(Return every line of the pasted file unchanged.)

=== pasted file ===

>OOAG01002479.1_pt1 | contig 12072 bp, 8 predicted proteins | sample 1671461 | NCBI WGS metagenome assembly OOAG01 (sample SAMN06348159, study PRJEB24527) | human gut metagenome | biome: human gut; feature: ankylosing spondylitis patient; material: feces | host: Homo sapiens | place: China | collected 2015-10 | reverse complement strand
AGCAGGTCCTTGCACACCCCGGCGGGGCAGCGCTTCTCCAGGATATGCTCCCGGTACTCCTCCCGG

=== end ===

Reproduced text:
>OOAG01002479.1_pt1 | contig 12072 bp, 8 predicted proteins | sample 1671461 | NCBI WGS metagenome assembly OOAG01 (sample SAMN06348159, study PRJEB24527) | human gut metagenome | biome: human gut; feature: ankylosing spondylitis patient; material: feces | host: Homo sapiens | place: China | collected 2015-10 | reverse complement strand
AGCAGGTCCTTGCACACCCCGGCGGGGCAGCGCTTCTCCAGGATATGCTCCCGGTACTCCTCCCGG